Saturday, October 24, 2009

Where The Wild Things Are

The heroine of the book I am currently reading out loud to my nine year-old daughter finds herself in an enormous outdoor arena with 23 other teenagers. She is part of a televised fight to the death, with the sole survivor winning food for his or her province for a year. It is a brutal story set in a brutal world. And my daughter can’t get enough. (Hunger Games)

The book I have just finished reading to my class of sixth graders features global flooding, the near-extinction of humanity, and a fight to survive against overwhelming odds. Many sympathetic characters die horrible deaths. It is certainly NOT the feel-good book of the year. And my students loved it. (Exodus)

The current debate about Spike Jonze’s film adaptation of Maurice Sendak’s 1963 classic Where The Wild Things Are has got me thinking about kids and just what is appropriate for them. Online message boards and stories on CNN and Yahoo News feature quotes from many parents who are shocked and horrified by the tantrums, tears, destruction, and just-plain emotional messiness of the film. Their reactions boil down to one complaint: This is NOT a kids’ movie.

I have no memory of any specific books I read before the age of twelve. The first book I can clearly remember reading is Richard Wright’s Native Son. It begins with a desperately poor family cowering in their apartment as the oldest son tries to kill a rat with a frying pan. This one scene opened my eyes, my brain, and my heart to books. It was harsh. It was violent. And it was real. Much more real and much more vital than any book I had read before Native Son.

Before reading Richard Wright’s novel I could not have told you what most books were lacking because I didn’t know. After those first 20 pages, it was immediately clear what was lacking in those other books: complexity.

The world is certainly not a simple place. And humans are certainly not simple creatures. We are a complex jumble of contradictory thoughts, wants, and emotions, and these competing forces can leave us roiling. Children are not exempt from the complexity that comes with having such large brains and such complicated and obscure motivations. Books and movies that reflect some of the messy truth of being human talk to me much more directly than books and movies that ignore or deny this truth.

And I am happy to find out that the same is true of my daughter. The books we read together now interest me as much as they interest her. Of course, there are some caveats. Children are different. They are individuals. Some children are deeply affected by images of cruelty, violence, cold-heartedness, and anger and the parents of these children need to exercise the “G” part of the PG movie rating. As parents, we know our own children far better than any movie- or video game- rating board.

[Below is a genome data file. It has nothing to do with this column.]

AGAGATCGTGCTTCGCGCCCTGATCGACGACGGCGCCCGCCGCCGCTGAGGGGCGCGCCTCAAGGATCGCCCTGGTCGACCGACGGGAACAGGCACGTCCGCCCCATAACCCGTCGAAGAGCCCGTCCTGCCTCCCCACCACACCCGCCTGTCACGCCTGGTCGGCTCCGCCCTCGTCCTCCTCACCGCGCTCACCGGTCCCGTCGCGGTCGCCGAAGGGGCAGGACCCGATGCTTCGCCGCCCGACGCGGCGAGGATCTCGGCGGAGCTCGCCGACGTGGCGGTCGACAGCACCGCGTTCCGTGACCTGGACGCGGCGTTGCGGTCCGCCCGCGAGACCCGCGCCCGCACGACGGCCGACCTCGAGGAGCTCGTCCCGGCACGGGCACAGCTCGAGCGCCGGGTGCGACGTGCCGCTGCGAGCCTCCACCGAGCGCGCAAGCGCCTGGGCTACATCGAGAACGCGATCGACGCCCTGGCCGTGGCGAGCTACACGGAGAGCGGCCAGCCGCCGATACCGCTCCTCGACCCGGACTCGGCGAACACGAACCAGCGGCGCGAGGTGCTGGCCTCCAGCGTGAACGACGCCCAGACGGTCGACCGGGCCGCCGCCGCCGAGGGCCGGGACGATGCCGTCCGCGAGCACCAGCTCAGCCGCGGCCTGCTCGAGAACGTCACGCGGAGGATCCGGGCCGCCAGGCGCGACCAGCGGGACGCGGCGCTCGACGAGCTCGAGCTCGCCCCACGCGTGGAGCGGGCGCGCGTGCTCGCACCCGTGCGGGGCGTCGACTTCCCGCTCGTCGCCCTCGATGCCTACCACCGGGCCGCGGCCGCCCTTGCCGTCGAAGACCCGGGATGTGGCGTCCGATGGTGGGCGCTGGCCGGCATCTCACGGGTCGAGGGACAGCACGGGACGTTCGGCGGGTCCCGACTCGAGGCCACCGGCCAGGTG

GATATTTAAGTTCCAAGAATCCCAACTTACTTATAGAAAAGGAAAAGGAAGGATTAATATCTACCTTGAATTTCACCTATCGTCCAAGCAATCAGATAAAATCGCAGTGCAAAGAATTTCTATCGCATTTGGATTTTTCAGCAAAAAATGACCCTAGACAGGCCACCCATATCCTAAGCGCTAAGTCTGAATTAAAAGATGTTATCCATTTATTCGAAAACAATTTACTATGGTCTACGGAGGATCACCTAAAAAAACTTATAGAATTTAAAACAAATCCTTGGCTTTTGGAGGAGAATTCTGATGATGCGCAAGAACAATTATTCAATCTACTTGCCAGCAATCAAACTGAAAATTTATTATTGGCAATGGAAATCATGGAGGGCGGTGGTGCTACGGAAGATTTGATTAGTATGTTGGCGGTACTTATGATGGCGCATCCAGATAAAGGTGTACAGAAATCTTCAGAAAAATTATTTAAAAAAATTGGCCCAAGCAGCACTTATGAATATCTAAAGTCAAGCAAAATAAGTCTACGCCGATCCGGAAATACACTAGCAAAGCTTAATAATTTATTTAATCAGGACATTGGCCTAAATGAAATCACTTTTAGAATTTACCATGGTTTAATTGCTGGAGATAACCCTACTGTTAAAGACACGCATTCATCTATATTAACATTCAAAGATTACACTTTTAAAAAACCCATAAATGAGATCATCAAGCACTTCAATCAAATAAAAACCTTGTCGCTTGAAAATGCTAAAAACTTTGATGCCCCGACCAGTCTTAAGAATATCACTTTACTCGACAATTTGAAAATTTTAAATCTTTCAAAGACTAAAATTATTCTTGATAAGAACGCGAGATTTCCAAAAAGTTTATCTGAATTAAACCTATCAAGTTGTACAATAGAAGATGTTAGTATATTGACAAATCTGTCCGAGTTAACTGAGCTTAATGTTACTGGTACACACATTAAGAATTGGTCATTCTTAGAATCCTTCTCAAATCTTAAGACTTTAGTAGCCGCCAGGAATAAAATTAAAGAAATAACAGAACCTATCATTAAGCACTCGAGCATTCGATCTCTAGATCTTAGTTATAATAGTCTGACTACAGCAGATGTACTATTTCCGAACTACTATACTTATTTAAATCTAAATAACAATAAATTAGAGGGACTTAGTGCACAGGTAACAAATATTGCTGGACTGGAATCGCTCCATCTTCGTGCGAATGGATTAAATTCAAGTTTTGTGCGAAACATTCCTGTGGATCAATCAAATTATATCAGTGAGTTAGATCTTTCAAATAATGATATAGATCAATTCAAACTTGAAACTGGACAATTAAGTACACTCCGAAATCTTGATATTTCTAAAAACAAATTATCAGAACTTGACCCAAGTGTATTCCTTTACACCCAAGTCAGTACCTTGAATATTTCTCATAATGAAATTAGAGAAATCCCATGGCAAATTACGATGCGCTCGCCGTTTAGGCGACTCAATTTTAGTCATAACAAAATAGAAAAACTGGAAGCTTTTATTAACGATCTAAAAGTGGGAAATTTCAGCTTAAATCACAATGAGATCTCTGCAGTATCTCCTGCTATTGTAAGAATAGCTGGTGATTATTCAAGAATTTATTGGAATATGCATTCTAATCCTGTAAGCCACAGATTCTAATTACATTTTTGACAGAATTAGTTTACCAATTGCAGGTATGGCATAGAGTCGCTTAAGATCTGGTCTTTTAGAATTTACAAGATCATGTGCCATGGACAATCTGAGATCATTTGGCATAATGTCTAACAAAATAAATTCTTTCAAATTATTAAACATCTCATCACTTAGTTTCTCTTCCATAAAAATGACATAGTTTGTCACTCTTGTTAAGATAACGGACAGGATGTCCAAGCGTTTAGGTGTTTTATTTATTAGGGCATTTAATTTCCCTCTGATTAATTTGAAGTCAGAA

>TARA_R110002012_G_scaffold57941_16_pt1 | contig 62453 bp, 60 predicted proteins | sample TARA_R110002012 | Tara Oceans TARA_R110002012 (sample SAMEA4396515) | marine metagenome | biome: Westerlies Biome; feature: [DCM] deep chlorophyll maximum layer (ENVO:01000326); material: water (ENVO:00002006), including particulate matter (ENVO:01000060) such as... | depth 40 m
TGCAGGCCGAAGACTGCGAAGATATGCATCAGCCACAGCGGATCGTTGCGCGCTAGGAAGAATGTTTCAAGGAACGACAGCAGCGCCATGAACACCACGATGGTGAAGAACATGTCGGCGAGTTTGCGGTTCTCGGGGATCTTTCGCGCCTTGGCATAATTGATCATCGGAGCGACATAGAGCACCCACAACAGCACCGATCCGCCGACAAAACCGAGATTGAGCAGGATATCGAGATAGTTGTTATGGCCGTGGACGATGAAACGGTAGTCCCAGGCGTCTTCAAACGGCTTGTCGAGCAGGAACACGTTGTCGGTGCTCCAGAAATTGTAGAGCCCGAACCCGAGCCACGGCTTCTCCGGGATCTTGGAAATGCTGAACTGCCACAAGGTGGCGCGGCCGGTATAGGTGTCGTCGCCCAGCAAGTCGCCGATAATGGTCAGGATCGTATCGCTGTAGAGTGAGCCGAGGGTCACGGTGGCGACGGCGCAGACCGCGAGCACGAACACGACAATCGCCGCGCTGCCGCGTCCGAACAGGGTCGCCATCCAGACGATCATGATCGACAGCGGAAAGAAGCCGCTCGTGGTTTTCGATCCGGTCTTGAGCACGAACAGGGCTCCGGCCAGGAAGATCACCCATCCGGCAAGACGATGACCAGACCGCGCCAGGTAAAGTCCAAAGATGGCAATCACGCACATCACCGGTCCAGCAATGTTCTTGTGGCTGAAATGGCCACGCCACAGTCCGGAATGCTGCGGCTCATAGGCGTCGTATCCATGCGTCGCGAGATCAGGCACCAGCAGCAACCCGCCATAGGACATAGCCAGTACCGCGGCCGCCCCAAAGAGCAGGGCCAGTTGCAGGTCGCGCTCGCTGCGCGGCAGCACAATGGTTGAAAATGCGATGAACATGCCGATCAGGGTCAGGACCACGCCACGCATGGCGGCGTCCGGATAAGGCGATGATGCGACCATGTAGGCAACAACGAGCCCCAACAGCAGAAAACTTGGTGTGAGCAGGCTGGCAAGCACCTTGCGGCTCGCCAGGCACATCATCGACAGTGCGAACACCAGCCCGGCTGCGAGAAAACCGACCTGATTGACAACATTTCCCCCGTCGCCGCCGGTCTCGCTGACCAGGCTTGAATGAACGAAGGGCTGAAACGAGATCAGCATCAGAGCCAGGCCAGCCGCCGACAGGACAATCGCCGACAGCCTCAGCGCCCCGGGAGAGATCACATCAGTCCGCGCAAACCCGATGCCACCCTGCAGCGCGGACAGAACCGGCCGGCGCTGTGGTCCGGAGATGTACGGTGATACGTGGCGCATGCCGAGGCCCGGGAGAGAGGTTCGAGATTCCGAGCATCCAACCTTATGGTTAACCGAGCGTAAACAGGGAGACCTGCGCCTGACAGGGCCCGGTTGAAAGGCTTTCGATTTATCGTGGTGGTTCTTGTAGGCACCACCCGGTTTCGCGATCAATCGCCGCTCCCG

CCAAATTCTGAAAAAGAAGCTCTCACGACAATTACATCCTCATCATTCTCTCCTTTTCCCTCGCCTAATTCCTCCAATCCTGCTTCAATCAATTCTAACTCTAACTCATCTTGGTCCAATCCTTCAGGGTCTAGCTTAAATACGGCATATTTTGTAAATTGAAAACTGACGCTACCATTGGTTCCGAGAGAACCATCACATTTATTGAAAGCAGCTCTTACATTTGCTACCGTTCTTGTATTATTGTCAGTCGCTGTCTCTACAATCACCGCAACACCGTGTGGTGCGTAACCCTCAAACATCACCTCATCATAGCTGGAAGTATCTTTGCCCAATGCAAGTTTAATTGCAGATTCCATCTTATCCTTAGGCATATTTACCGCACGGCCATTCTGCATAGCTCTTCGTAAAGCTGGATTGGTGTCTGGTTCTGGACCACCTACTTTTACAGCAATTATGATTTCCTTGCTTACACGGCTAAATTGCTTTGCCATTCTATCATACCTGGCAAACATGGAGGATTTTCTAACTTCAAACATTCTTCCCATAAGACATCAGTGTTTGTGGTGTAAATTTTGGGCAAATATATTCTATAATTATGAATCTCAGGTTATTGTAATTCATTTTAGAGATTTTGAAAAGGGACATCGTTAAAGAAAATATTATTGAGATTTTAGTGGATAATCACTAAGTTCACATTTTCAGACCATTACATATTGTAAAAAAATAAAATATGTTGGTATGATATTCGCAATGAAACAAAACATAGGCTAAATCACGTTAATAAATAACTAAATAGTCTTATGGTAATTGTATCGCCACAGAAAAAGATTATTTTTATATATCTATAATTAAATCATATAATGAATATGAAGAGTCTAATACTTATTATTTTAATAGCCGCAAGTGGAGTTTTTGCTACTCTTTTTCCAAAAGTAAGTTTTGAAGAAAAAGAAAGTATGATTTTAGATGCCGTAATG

I hope the release of, (and accompanying debate about), Where the Wild Things Are, motivates parents to take a more active role in guiding their children to books, movies, tv shows, and video games that are right for their kids. I will not be showing my daughter Pulp Fiction, (or even episodes of The Office), but if she wants to read a challenging work like To Kill a Mockingbird or Of Mice and Men, I will be right there with her, helping her make sense of some of the harder, darker elements.

In a recent interview with Newsweek magazine, Maurice Sendak, Spike Jonze, and writer Dave Eggers talked about the idea that some things are too scary for kids:

What do you say to parents who think the Wild Things film may be too scary?Sendak: I would tell them to go to hell. That's a question I will not tolerate.

Because kids can handle it?Sendak: If they can't handle it, go home. Or wet your pants. Do whatever you like. But it's not a question that can be answered.

Jonze: Dave, you want to field that one?

Eggers: The part about kids wetting their pants? Should kids wear diapers when they go to the movies? I think adults should wear diapers going to it, too. I think everyone should be prepared for any eventuality.

Sendak: I think you're right. This concentration on kids being scared, as though we as adults can't be scared. Of course we're scared. I'm scared of watching a TV show about vampires. I can't fall asleep. It never stops. We're grown-ups; we know better, but we're afraid.

Why is that important in art?Sendak: Because it's truth…

And with our guidance, kids can handle the truth.

1 comment:

  1. Chris, I couldn't agree with you more. I've often complained about the plastic natue of contemporary cartoons, which is why we watch "Pink Panther," "Atom Ant," and "Tom and Jerry." Not complex, perhaps, but not disgustingly happy and lacking in conflict. I can't wait to see "Where the Wild Things Are!" And I love that you read aloud to Isabelle. I'm looking forward to reading Tolkien to Dylan and Alexa when they get a little older.